I could feel the red heat of anger rising from my chest all the way to my head as I took in the vivid account of what had been done to my adopted son’s half-sister. I stood there, reeling as though someone punched me in the gut. And listened to every detail her biological grandma shared. She was only 10-months old. She had sustained lacerations to her neck, four broken ribs, two more ribs that were already healing from prior abuse, and bruises up and down her body. The multi-page hospital report recorded every mark.
I was hating myself for not reporting child abuse, but I had called four times already to tell them I was concerned. Once, before she was even born, I called to report potential child abuse. Again, I called when her birth mom was in the newspaper for being arrested for drug possession, and I knew she was pregnant as well. I called her in again the day Little Sister was born. And I called again when I knew birth mom had moved out from grandma’s watchful eye and home.
My regret is that I did not report child abuse when I had that feeling in my stomach that something was off. I just didn’t have proof of abuse. Now there was too much proof.
Little Sister is now safe with her grandma, healing and growing into a beautiful toddler that runs and plays without a care.
What If Your Call Made the Difference
Unfortunately, her story is all too familiar. The call is often not made to report child abuse. People are sure someone else has already called it in. Or they don’t want to get someone in trouble, or are afraid they will not retain anonymity. In my situation, Child Protective Services (CPS) did not have substantial proof of abuse or drug use to remove Little Sister from her birth mom when she was born. But what if your phone call was the one that brought enough proof for removal? What if your phone call was the one that brought safety to a child?
Why You Should Report Child Abuse
The number one reason to report suspected child abuse is straightforward. It’s to prevent a child from being physically, emotionally, or mentally abused.
Reporting suspected child abuse brings help and hope to families that may need it. When a report is made, an assessment team discusses what interventions should be made. The family may simply need some practical tools for parenting. They may be in a financial crisis which adds stress to the family and raises the risk of abuse. Getting them financial assistance or financial counseling could be the key. The assessment team will then gauge whether a child needs immediate removal, if a safety plan is engaged (the child remains in the home but a case is still opened on the family), or simply some supportive measures need to be made.
Biblically, our role as followers of Jesus is to care for orphans and stand for justice for those that cannot do so themselves. James 1:27 shares that “Religion that God our Father accepts as pure and faultless is this: to look after orphans and widows in their distress and to keep oneself from being polluted by the world” (NIV). Micah 6:8 says, “He has told you, O man, what is good; and what does the Lord require of you but to do justice, and to love kindness, and to walk humbly with your God?” (ESV). The key in both of these verses are the verbs. LOOK-DO-LOVE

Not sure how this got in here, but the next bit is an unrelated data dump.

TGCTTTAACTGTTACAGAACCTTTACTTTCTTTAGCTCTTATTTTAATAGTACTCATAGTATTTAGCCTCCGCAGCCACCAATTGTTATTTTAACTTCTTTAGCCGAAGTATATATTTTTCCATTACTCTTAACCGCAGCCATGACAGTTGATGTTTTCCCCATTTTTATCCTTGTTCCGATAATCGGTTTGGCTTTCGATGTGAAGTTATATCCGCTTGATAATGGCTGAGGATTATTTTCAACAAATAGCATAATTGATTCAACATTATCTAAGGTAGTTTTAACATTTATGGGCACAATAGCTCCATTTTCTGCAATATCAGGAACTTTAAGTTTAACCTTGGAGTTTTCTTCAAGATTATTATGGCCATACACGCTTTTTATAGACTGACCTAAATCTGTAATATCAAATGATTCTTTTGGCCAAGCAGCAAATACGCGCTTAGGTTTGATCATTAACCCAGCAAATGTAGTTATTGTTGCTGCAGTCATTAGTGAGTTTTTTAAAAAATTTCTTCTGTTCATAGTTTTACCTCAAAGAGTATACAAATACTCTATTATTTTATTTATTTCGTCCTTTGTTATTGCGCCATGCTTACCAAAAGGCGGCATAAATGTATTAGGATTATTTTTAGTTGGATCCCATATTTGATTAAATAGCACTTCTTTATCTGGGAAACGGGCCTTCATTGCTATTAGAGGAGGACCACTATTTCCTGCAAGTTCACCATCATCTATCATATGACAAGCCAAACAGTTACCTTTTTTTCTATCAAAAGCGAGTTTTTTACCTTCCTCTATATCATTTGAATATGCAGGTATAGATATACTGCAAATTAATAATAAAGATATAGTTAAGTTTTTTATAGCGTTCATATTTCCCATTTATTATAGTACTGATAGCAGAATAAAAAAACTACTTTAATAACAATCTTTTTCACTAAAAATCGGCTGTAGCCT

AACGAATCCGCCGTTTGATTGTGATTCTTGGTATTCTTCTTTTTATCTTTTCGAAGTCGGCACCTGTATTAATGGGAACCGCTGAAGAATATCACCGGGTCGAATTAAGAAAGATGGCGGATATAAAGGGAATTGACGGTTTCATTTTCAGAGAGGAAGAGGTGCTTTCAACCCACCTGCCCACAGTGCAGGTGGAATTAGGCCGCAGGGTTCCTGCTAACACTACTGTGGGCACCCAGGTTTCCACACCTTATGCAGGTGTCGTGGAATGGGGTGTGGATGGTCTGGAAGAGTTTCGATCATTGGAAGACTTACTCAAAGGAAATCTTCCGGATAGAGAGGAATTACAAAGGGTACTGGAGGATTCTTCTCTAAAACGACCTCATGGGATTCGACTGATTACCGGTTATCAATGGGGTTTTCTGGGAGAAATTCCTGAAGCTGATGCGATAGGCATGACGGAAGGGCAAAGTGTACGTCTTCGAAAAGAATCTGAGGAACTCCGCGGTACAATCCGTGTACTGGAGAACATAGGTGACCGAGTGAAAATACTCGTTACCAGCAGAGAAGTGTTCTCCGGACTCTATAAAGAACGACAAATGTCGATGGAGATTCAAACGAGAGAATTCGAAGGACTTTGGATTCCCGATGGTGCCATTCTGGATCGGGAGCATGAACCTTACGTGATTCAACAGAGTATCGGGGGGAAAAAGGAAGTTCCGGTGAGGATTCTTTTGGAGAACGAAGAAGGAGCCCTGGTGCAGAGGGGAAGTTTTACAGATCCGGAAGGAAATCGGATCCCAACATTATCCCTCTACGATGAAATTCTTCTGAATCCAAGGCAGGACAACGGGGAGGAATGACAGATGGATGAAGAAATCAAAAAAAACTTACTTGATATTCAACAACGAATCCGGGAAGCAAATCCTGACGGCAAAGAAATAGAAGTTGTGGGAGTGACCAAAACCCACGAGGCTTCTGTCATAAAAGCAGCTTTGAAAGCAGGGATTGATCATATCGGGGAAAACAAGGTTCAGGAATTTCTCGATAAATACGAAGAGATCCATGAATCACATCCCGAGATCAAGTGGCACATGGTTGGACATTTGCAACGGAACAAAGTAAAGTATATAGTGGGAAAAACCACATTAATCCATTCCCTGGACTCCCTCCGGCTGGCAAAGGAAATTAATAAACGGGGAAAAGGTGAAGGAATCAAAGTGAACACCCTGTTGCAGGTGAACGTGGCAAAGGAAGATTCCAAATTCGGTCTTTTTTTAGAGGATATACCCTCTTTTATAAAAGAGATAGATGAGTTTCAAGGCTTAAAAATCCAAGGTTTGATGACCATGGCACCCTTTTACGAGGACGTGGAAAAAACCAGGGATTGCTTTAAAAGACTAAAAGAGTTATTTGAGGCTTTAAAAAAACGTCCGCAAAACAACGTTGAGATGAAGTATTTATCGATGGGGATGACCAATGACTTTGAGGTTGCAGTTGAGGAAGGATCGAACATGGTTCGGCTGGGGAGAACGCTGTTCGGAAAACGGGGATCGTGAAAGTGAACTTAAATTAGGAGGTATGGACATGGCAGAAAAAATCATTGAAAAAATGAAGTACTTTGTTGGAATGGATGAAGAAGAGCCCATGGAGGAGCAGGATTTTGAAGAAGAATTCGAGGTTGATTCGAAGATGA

You report because you:
- LOOK and see that something is amiss
- can DO something about it
- LOVE both the child and the family
Ways to Report Child Abuse
Thanks to technology, there are multiple ways of communication and a broad array of ways you can report child abuse.
Nationally you can call 1-800-4-A-CHILD. Each state has its own reporting line, which you can find with a simple internet search.
Many Department of Human Services websites have ways to submit an online form. The best way is to call your local county Child Abuse hotline. You are not required to give your name unless you are a mandatory reporter such as a teacher, a childcare worker, or a foster parent, etc. The person on the hotline number will gather details from you. This such as the nature of the abuse, evidence, and any identifying information on the child and their family.
I remember reading our adopted son’s file and being in shock. I counted seven, eight, nine, ten. Ten phone calls of suspected child abuse were made. Ten visits to the family’s home occurred before CPS was able to catch the parents and find enough evidence to remove the children. I’m forever grateful to whoever made call number 10.
Reporting suspected child abuse will never come easy, and it should not. It is a serious and heartbreaking affair to be the one that has to bring attention to a horrible situation. In the long run, it is for the safety of the child. Your heart will be relieved to know that you did what you could to prevent child abuse.
If you’d like to talk more about your specific situation, call us for a free over-the-phone consultation. Our licensed or pastoral counselors would welcome the chance to hear your story and help you take the first steps toward healing. They can also suggest referrals to ongoing support from qualified counselors and Christian therapists in your area.